Nikolas Gvosdev has a provocative post, titled The Gamble, in which he suggests that there might be an “expectations gap” between what a new American administration is willing to offer and what the world is hoping for:
. . .[W]hat I think might end up occurring is that a new U.S. administration might be prepared to offer something that would have been acceptable in 2002 or 2003 but that by 2009 may seem insufficient — so I do think that there is a clear “expectations gap”, certainly in the trans-Atlantic relationship. It bears watching, and it means that we need to de-emphasize the countdown to 1.20.09 as the only thing that needs to change.
I suspect that expectations gap will be wider if John McCain winds up winning the election this fall. But what could the next American president offer to not only advance our interests, but recreate a sense of America’s dynamic global leadership? Here are five declarations I’d like to see in the next presidential inaugural address:
– Get America on board with multilateral accords to combat climate change. This is probably the gesture that could most repair America’s frayed leadership image abroad.
– An executive order closing Gitmo and extending habeas corpus rights to all terrorism detainees, and the introduction of legislation transferring them to the civilian justice system. This is a very close second.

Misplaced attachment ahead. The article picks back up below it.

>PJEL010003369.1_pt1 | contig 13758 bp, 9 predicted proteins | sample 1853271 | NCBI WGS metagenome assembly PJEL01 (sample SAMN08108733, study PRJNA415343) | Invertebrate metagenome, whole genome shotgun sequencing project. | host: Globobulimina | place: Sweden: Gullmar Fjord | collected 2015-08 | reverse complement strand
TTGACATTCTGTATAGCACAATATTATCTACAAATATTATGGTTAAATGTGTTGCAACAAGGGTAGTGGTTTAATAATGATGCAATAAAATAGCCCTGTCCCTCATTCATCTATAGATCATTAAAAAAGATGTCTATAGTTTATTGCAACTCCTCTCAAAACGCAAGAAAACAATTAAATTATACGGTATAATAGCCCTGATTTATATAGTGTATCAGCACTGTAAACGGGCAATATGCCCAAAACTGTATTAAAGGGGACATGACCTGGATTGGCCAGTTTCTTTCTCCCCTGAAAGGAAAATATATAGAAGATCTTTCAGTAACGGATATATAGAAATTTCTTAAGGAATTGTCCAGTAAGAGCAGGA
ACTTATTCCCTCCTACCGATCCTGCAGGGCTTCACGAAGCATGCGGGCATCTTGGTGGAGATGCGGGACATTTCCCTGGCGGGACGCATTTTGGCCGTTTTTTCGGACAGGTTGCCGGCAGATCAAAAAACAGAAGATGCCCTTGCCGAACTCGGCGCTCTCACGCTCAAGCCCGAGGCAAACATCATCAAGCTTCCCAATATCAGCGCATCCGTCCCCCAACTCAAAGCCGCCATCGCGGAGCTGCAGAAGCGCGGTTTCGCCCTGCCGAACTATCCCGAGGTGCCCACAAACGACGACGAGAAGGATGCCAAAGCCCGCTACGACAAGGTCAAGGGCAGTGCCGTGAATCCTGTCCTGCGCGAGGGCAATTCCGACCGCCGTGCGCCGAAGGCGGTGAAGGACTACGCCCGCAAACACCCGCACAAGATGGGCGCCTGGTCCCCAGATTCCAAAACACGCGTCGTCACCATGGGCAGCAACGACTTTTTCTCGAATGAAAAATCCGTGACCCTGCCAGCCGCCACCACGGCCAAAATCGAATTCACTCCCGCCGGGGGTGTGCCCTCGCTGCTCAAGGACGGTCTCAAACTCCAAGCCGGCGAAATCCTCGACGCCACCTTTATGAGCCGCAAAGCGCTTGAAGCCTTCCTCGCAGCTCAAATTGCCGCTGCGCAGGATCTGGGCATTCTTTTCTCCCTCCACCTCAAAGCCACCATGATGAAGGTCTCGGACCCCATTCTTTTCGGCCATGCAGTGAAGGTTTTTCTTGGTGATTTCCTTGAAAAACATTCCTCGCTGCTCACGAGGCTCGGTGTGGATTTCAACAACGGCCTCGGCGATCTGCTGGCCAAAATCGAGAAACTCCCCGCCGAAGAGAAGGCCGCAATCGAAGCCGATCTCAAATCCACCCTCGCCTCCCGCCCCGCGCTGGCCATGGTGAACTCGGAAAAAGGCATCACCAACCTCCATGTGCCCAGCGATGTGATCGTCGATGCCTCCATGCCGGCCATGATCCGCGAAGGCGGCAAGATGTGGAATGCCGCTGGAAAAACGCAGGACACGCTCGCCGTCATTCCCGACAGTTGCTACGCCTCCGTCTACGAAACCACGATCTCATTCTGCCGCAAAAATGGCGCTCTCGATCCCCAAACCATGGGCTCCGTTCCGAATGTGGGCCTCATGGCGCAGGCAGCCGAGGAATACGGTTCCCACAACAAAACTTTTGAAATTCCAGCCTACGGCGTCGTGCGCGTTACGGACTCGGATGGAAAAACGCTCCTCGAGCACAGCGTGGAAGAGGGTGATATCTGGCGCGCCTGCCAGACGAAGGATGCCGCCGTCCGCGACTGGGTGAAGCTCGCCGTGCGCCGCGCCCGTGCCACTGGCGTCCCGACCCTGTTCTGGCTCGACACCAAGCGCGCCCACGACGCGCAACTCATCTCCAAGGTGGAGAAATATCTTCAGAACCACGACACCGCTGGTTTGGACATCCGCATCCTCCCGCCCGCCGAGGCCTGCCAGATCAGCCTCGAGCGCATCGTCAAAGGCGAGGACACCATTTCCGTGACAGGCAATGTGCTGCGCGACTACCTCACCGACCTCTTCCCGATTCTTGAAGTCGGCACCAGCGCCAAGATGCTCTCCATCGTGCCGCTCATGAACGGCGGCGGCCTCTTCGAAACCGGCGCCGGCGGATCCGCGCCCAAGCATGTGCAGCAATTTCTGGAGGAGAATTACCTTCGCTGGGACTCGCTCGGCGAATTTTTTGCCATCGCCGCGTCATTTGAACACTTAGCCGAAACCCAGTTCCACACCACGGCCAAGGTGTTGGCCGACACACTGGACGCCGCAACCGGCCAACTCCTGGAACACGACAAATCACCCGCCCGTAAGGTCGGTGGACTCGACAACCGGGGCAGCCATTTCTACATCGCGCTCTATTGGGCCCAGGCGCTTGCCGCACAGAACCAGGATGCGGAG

– The return of the United States as a meaningful participant in the Israeli-Palestinian peace process, the willingness of the United States to engage in good faith bilateral negotiations with Iran, and the organization of a broader Middle East regional stability conference.
– The United States’ commitment to reforming the UN Security Council, G8, IMF and World Bank to better reflect the emerging power centers of the globalized world.
– The United States’ desire to see Europe develop a complementary defense capacity designed to expand the West’s ability to contribute to global stability operations.
Probably every single one of these declarations (besides closing Gitmo and participating in the Israeli-Palestinian peace process) would qualify as a “net loss” in a close accounting of the balance of power. But the gains in soft power would make up for them.
Send in your list of five, or reactions to this one, and I’ll post them as they come in.
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